SEOUL, June 29 (UPI) — South Korea is backtracking on an earlier decision to maintain posthumous honors for two colonial-era independence activists, because the honorees are the biological relatives of North Korea founder Kim Il Sung.
The decision took the public by surprise. As recently as Monday, Seoul’s ministry of patriots and veterans affairs had said at least one of the honorees, Kang Jin-seok, died in 1942 before Kim founded the communist party in 1945, absolving him of any ties to the present-day North Korean regime.
Kang was the older brother of Kang Pan Sok, Kim’s mother, and the second honoree, Kim Hyung-kwon, was the paternal uncle of the North Korean founder.
The ministry conferred the decorations to the two individuals posthumously, in 2010 for Kim and in 2012 for Kang, Yonhap reported.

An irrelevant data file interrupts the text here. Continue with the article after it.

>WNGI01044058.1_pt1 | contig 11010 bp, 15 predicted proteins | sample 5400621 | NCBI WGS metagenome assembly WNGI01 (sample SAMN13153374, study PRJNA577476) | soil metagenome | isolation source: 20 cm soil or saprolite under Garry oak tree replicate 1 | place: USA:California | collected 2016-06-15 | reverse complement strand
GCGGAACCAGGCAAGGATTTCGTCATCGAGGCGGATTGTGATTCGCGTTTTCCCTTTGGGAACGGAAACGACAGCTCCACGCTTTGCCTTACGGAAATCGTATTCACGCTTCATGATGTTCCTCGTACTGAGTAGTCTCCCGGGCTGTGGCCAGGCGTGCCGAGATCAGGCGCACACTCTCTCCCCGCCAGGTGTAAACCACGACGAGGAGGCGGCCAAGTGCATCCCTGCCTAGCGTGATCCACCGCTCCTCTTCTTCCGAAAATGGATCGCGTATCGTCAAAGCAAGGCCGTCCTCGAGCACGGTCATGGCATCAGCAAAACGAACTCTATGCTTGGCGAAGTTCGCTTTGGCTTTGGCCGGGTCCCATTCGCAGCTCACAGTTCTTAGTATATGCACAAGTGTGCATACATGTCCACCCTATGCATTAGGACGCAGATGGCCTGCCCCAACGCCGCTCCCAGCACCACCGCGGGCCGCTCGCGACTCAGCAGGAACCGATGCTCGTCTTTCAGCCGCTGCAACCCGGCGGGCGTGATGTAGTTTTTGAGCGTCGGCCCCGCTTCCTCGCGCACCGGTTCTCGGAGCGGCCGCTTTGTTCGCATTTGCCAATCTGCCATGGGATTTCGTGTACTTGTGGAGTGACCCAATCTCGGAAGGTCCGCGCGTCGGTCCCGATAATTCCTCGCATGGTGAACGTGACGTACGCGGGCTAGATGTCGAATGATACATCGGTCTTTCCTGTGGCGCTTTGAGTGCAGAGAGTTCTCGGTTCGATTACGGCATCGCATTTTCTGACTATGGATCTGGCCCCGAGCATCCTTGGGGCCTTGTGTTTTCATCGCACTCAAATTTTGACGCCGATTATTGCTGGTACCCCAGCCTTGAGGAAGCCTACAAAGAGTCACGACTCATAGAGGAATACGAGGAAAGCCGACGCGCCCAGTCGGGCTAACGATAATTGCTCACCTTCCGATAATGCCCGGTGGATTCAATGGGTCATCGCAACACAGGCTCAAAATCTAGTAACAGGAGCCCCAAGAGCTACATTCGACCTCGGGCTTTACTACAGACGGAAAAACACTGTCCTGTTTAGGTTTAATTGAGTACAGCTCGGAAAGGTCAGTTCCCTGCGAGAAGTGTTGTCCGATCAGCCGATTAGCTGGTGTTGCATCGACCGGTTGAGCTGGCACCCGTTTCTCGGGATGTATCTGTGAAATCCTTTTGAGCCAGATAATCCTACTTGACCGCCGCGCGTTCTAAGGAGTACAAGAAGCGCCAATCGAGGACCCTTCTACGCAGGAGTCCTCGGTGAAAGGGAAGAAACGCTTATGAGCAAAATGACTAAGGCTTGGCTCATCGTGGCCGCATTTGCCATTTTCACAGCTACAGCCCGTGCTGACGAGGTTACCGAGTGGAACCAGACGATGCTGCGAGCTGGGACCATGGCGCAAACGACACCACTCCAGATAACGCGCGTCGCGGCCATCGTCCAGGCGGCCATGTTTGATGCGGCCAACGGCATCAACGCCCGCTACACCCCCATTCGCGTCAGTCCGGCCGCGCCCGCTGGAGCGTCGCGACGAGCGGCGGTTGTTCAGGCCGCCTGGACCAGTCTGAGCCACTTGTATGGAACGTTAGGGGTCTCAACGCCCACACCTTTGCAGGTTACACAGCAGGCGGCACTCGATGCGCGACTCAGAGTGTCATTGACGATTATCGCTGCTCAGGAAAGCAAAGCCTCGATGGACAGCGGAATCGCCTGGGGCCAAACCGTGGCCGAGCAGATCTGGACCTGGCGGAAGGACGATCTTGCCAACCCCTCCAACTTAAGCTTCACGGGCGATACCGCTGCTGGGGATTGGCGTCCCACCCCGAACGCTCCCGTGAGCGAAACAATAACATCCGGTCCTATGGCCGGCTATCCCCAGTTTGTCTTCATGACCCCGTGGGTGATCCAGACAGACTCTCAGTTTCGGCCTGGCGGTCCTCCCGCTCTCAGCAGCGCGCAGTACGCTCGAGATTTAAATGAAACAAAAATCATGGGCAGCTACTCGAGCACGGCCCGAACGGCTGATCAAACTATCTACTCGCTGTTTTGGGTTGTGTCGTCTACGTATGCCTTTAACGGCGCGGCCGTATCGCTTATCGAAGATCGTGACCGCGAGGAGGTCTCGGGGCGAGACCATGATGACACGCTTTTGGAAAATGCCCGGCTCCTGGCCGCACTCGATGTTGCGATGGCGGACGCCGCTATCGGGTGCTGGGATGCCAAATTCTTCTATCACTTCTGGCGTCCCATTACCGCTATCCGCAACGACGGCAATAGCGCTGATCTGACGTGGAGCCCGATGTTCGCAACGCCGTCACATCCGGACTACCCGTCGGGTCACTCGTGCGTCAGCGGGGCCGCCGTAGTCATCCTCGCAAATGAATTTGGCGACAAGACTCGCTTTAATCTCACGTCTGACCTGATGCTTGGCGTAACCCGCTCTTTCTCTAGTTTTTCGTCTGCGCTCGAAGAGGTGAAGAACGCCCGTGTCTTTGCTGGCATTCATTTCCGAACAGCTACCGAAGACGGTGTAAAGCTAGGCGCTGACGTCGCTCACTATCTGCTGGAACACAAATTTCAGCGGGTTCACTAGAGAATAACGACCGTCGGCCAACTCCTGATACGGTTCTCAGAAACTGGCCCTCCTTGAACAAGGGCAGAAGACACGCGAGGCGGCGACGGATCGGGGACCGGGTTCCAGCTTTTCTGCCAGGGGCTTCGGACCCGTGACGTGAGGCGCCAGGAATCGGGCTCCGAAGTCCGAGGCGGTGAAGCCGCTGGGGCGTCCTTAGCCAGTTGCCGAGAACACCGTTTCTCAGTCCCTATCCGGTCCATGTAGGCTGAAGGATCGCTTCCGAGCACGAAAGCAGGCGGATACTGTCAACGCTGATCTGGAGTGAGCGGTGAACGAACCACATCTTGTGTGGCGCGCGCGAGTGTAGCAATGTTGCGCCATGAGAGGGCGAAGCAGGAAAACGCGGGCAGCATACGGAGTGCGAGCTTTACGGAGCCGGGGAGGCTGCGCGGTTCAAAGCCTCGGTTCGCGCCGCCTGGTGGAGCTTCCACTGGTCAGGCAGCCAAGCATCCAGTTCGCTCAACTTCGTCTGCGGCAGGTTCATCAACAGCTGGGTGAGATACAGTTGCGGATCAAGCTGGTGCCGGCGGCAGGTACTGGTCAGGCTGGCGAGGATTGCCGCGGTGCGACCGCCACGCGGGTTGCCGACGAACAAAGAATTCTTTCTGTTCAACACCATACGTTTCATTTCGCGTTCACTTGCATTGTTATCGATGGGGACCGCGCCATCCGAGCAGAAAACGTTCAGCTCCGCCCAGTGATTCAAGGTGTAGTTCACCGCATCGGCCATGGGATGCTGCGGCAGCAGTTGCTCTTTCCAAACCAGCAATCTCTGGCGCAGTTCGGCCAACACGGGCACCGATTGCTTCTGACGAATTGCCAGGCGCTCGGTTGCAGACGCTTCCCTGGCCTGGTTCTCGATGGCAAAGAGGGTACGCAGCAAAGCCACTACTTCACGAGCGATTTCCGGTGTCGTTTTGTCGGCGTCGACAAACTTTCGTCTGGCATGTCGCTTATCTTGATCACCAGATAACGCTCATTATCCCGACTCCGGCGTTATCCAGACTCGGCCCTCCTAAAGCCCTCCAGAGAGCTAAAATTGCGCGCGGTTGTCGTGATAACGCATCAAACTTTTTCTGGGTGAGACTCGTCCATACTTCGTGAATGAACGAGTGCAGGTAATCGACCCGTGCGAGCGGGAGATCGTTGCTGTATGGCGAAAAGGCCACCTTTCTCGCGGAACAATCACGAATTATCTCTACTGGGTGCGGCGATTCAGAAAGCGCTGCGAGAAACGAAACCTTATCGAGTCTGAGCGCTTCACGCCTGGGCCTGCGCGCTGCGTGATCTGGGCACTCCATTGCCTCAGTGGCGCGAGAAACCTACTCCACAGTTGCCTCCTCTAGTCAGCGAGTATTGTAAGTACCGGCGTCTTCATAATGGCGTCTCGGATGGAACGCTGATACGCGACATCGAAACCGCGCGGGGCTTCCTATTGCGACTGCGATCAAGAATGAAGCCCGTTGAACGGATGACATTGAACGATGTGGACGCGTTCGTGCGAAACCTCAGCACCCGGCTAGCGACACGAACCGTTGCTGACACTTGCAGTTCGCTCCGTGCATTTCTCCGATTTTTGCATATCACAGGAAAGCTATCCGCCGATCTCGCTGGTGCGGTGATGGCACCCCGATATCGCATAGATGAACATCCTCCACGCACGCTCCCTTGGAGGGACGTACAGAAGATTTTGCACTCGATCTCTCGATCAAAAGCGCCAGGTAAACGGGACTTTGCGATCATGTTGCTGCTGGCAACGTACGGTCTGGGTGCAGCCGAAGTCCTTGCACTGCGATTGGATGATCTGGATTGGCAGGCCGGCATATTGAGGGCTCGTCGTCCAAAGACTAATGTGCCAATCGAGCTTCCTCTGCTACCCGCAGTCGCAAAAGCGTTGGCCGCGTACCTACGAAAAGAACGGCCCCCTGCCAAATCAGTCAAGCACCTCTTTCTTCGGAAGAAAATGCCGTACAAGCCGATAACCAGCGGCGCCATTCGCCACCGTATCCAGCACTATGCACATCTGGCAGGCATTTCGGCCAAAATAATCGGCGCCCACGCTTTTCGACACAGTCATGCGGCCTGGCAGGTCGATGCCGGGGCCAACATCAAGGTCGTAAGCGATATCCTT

But public awareness of their family ties is of concern to Seoul.
On Wednesday, the ministry said it will “actively review ways to screen candidates for the independence activism honors, in order to meet a new merit criteria.”
The honorees’ status as relatives of Kim Il Sung has caused controversy, the ministry stated Wednesday, adding that the government is looking into ways to “cancel as soon as possible” the posthumous honors through legal amendments and a committee review, according to local news service Newsis.
The decision comes a day after Veterans Affairs Minister Park Seung-chun told the National Assembly’s Political Affairs Committee at a hearing he would “look into” the possibility that Kim Il Sung’s parents could also be conferred the posthumous decoration.
The government is concerned that statement could bring about repercussions, according to South Korea press.
Under Cold War-era dictatorships, South Korea blacklisted individuals for political actions and beliefs, and their families were marked with guilt by association through the anti-communist implicative system until its repeal in 1981.